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Another Kodak moment

Digger Blogger | 11:00, Tue January 15 2019

A couple of months ago I wrote about Rye Demolition bringing down the old Kodak factory in Harrow, north London. Here's more.

With the decline of print photography, the Kodak plant finally closed in December 2016. It is now being demolished to make way for redevelopment of the 30-acre site.

My previous post from this site focused on the five-tonne CI5000-R shear mounted onto a Hitachi Zaxis 490LCH excavator for grabbing and cutting material.

I now bring news of a very different machine being employed to good effect by Rye Demolition on the site.

To helping protect neighbouring residents as well as the site crew from the inevitable dust pollution, Rye is using a Motofog MF60D dust suppression system with a three-cylinder Yanmar diesel engine and an impressive 55-metre throw.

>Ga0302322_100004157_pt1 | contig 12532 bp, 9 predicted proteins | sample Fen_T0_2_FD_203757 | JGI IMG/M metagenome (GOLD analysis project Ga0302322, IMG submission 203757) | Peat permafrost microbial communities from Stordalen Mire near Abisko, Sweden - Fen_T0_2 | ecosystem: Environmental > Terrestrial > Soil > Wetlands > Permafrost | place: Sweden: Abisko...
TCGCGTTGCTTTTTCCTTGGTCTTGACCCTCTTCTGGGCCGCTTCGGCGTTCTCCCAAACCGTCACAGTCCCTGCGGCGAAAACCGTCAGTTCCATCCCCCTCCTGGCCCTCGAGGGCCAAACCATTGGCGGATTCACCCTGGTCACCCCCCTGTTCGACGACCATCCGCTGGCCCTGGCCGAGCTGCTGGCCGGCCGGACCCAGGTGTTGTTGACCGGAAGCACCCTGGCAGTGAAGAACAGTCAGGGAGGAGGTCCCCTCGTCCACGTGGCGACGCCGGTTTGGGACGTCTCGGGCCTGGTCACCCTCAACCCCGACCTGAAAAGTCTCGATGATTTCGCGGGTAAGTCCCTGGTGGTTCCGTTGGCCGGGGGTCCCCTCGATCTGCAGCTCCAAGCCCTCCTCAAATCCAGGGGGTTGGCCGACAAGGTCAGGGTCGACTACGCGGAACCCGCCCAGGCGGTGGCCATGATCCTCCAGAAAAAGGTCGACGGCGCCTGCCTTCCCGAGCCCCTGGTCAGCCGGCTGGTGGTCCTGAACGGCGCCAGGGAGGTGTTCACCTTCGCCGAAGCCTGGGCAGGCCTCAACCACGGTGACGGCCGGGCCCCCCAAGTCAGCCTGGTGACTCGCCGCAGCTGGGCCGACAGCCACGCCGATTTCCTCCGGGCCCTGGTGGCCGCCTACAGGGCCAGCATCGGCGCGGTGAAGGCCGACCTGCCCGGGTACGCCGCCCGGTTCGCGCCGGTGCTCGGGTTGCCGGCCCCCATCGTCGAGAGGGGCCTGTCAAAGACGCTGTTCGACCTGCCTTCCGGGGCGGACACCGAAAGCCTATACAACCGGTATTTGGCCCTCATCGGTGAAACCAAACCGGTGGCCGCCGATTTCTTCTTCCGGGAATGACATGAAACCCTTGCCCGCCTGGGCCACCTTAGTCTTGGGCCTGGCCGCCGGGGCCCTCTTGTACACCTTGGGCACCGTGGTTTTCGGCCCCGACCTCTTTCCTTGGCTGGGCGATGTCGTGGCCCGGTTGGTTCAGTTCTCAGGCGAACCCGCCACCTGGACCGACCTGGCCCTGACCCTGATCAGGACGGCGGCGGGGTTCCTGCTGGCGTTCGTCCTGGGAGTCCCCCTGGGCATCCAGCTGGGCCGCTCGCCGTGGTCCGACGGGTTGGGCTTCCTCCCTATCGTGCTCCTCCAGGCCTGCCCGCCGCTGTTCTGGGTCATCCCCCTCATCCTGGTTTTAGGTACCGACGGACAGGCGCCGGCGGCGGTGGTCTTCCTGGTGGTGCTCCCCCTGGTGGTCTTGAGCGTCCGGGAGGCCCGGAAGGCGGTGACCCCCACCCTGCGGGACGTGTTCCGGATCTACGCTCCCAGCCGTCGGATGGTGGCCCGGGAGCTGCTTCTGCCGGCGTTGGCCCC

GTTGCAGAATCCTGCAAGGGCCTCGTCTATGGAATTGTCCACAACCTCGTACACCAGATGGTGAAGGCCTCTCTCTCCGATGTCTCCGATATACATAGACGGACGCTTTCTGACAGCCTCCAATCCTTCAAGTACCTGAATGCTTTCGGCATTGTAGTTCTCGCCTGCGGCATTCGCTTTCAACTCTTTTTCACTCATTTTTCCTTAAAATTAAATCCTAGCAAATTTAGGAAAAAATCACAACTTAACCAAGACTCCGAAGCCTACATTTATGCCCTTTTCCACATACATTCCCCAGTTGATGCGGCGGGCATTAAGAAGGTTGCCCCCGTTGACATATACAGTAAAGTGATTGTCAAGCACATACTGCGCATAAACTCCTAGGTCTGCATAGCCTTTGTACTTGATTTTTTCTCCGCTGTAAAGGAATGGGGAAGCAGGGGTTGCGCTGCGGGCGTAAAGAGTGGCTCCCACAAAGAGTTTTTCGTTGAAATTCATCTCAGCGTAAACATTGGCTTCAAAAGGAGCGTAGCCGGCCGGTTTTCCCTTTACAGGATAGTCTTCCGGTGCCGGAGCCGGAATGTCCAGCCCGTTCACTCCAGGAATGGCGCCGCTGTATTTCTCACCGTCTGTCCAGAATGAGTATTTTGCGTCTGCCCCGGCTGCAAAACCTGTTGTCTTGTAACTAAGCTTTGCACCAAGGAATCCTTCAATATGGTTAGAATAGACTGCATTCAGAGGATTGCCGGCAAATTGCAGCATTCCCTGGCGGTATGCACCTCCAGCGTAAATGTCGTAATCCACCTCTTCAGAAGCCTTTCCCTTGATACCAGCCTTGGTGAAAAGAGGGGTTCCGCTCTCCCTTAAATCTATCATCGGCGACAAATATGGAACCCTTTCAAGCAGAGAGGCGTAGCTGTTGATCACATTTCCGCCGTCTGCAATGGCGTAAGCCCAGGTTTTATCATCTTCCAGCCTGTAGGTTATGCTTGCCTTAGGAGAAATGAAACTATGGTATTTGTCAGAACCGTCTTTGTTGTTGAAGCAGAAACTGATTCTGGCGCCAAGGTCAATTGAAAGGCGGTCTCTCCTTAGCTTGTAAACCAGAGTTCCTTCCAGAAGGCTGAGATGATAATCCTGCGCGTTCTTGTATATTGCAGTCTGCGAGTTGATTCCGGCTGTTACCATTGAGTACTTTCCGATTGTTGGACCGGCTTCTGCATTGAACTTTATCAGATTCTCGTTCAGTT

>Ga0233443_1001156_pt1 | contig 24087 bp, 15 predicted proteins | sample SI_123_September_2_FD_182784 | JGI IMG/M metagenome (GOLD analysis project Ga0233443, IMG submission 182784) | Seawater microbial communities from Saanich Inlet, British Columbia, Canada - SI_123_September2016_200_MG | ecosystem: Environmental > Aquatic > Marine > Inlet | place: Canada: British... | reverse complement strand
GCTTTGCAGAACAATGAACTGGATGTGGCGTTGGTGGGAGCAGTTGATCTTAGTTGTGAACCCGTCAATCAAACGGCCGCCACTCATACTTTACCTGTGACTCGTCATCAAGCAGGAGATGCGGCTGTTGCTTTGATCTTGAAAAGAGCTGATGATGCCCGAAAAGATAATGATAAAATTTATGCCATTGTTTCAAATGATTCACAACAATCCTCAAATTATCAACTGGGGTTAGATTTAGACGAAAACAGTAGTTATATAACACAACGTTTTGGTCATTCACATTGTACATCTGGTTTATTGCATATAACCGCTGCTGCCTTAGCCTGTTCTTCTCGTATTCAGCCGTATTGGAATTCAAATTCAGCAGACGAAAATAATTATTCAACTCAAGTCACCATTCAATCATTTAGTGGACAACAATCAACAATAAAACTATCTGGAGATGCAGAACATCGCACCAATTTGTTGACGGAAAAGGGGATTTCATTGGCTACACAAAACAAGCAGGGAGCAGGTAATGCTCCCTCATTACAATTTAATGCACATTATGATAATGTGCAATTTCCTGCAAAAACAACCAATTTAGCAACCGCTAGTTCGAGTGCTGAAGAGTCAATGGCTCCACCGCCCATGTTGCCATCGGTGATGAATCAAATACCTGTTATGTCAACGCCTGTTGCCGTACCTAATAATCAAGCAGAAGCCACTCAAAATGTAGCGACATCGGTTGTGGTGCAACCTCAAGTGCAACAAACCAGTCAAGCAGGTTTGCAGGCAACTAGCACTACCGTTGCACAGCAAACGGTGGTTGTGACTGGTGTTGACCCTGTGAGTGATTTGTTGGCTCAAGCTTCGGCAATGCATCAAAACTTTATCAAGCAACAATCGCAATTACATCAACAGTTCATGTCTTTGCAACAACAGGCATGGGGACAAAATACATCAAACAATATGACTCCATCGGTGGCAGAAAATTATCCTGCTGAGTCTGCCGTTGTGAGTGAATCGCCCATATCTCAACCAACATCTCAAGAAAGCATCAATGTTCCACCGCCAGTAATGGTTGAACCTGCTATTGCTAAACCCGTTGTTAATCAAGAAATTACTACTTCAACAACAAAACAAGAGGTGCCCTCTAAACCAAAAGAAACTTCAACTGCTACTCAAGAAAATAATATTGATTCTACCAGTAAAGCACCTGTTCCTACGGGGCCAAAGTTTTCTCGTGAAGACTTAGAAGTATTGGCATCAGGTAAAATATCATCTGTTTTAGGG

Rye Demolition manager Steve Hall says: “Many of the old factory structures are of brick and concrete construction and very tall. Finding a dust suppression system which has both the reach, oscillation and manoeuvrability on site was a major factor for us. This is a very fluid site and the MF60D doesn’t have a generator to move around, which has been a benefit to us.”

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The MF60D might be repositioned three or four times a day depending on the wind direction and the type of work being carried out. The site in Harrow requires significant ground stabilisation work and this creates additional dust problems especially during the summer months. The Motofog has a 90-degree angle of oscillation which puts up a spray curtain to capture and bring to ground dust clouds.

“The MF60D has proved itself to work well and be highly effective with the high reach demolition work, enabling dust to be quickly contained at the source,” Steve Hall says. “The ability to move and reposition the MF60D quickly ensures work continues to schedule with the least disruption and diverted manpower.”

The Motofog MF60D with its on-board engine weighs in at 435kg, making it easy to move around site by hand, fork lift or chains and to transport on the back of a pick-up.





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